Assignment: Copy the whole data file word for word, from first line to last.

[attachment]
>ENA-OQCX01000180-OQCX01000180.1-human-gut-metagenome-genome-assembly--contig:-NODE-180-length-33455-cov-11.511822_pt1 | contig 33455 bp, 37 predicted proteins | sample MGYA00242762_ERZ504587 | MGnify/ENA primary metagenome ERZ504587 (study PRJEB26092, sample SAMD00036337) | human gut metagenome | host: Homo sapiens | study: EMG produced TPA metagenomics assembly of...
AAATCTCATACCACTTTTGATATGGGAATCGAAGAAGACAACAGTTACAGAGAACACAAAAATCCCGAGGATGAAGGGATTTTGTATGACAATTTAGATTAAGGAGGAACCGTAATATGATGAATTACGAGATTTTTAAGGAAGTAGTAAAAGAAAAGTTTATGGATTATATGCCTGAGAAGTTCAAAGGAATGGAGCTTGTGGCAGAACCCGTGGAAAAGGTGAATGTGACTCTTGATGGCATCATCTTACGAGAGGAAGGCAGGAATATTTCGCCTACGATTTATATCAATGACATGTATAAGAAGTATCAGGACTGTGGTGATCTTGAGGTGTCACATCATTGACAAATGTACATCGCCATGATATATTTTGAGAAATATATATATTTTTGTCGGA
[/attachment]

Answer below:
>ENA-OQCX01000180-OQCX01000180.1-human-gut-metagenome-genome-assembly--contig:-NODE-180-length-33455-cov-11.511822_pt1 | contig 33455 bp, 37 predicted proteins | sample MGYA00242762_ERZ504587 | MGnify/ENA primary metagenome ERZ504587 (study PRJEB26092, sample SAMD00036337) | human gut metagenome | host: Homo sapiens | study: EMG produced TPA metagenomics assembly of...
AAATCTCATACCACTTTTGATATGGGAATCGAAGAAGACAACAGTTACAGAGAACACAAAAATCCCGAGGATGAAGGGATTTTGTATGACAATTTAGATTAAGGAGGAACCGTAATATGATGAATTACGAGATTTTTAAGGAAGTAGTAAAAGAAAAGTTTATGGATTATATGCCTGAGAAGTTCAAAGGAATGGAGCTTGTGGCAGAACCCGTGGAAAAGGTGAATGTGACTCTTGATGGCATCATCTTACGAGAGGAAGGCAGGAATATTTCGCCTACGATTTATATCAATGACATGTATAAGAAGTATCAGGACTGTGGTGATCTTGAGGTGTCACATCATTGACAAATGTACATCGCCATGATATATTTTGAGAAATATATATATTTTTGTCGGA